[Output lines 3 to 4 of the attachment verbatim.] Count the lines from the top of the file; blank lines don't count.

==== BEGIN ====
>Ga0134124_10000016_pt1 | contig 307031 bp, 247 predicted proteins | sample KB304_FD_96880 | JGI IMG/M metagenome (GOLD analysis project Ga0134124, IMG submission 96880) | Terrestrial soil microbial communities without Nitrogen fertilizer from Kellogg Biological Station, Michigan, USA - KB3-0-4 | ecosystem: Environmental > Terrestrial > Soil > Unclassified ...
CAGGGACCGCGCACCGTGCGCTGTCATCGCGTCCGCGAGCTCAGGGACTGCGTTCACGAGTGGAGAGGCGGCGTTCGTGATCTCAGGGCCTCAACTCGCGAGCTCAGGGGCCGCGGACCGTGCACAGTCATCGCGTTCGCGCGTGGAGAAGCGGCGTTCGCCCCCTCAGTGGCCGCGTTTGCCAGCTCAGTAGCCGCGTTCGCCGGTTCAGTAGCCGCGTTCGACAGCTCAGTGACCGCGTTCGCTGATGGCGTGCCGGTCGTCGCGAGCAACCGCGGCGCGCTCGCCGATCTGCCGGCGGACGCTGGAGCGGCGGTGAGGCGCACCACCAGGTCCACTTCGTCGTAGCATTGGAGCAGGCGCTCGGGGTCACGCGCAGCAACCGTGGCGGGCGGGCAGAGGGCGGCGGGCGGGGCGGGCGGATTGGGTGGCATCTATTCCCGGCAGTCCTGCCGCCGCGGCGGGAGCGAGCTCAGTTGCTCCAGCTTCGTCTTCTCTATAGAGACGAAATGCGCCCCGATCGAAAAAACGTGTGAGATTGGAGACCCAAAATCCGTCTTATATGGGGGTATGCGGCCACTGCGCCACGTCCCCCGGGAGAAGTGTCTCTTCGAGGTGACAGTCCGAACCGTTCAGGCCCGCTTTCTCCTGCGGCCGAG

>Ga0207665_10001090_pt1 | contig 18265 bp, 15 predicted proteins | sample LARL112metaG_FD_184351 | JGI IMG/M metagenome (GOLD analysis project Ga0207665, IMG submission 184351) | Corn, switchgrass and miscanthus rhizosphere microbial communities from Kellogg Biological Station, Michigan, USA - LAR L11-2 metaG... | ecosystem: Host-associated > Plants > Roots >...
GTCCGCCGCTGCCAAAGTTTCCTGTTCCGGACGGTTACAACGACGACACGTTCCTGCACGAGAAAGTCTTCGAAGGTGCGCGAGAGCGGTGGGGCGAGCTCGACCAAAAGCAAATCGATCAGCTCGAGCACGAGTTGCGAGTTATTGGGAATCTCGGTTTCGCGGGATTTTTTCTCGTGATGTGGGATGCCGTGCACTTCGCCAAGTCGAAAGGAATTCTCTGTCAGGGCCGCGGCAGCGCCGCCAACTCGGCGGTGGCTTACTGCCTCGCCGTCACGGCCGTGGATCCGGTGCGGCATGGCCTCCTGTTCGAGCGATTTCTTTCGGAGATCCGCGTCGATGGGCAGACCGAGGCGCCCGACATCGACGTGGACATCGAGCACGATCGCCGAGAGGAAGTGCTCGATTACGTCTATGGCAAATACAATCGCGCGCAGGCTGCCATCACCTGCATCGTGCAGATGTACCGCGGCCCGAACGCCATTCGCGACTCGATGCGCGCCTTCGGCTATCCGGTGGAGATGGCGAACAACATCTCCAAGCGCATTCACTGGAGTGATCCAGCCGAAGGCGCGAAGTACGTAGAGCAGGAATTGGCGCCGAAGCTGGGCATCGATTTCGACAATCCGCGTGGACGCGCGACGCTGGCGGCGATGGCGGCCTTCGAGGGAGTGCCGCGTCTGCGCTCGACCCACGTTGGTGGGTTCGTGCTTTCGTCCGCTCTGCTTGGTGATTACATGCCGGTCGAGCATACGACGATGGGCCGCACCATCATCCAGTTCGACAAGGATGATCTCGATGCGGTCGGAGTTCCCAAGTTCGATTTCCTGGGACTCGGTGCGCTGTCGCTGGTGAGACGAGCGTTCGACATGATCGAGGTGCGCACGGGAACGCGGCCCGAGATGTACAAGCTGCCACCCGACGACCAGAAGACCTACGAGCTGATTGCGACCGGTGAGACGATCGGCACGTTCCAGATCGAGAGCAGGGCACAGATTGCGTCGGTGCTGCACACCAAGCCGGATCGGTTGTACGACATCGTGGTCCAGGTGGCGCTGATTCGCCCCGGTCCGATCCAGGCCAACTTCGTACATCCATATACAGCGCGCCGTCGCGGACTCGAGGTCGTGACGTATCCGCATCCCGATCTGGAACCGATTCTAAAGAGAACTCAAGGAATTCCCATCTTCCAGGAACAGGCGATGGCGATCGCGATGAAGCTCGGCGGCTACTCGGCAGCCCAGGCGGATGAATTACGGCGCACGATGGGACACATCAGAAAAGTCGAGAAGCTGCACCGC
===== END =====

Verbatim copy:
>Ga0207665_10001090_pt1 | contig 18265 bp, 15 predicted proteins | sample LARL112metaG_FD_184351 | JGI IMG/M metagenome (GOLD analysis project Ga0207665, IMG submission 184351) | Corn, switchgrass and miscanthus rhizosphere microbial communities from Kellogg Biological Station, Michigan, USA - LAR L11-2 metaG... | ecosystem: Host-associated > Plants > Roots >...
GTCCGCCGCTGCCAAAGTTTCCTGTTCCGGACGGTTACAACGACGACACGTTCCTGCACGAGAAAGTCTTCGAAGGTGCGCGAGAGCGGTGGGGCGAGCTCGACCAAAAGCAAATCGATCAGCTCGAGCACGAGTTGCGAGTTATTGGGAATCTCGGTTTCGCGGGATTTTTTCTCGTGATGTGGGATGCCGTGCACTTCGCCAAGTCGAAAGGAATTCTCTGTCAGGGCCGCGGCAGCGCCGCCAACTCGGCGGTGGCTTACTGCCTCGCCGTCACGGCCGTGGATCCGGTGCGGCATGGCCTCCTGTTCGAGCGATTTCTTTCGGAGATCCGCGTCGATGGGCAGACCGAGGCGCCCGACATCGACGTGGACATCGAGCACGATCGCCGAGAGGAAGTGCTCGATTACGTCTATGGCAAATACAATCGCGCGCAGGCTGCCATCACCTGCATCGTGCAGATGTACCGCGGCCCGAACGCCATTCGCGACTCGATGCGCGCCTTCGGCTATCCGGTGGAGATGGCGAACAACATCTCCAAGCGCATTCACTGGAGTGATCCAGCCGAAGGCGCGAAGTACGTAGAGCAGGAATTGGCGCCGAAGCTGGGCATCGATTTCGACAATCCGCGTGGACGCGCGACGCTGGCGGCGATGGCGGCCTTCGAGGGAGTGCCGCGTCTGCGCTCGACCCACGTTGGTGGGTTCGTGCTTTCGTCCGCTCTGCTTGGTGATTACATGCCGGTCGAGCATACGACGATGGGCCGCACCATCATCCAGTTCGACAAGGATGATCTCGATGCGGTCGGAGTTCCCAAGTTCGATTTCCTGGGACTCGGTGCGCTGTCGCTGGTGAGACGAGCGTTCGACATGATCGAGGTGCGCACGGGAACGCGGCCCGAGATGTACAAGCTGCCACCCGACGACCAGAAGACCTACGAGCTGATTGCGACCGGTGAGACGATCGGCACGTTCCAGATCGAGAGCAGGGCACAGATTGCGTCGGTGCTGCACACCAAGCCGGATCGGTTGTACGACATCGTGGTCCAGGTGGCGCTGATTCGCCCCGGTCCGATCCAGGCCAACTTCGTACATCCATATACAGCGCGCCGTCGCGGACTCGAGGTCGTGACGTATCCGCATCCCGATCTGGAACCGATTCTAAAGAGAACTCAAGGAATTCCCATCTTCCAGGAACAGGCGATGGCGATCGCGATGAAGCTCGGCGGCTACTCGGCAGCCCAGGCGGATGAATTACGGCGCACGATGGGACACATCAGAAAAGTCGAGAAGCTGCACCGC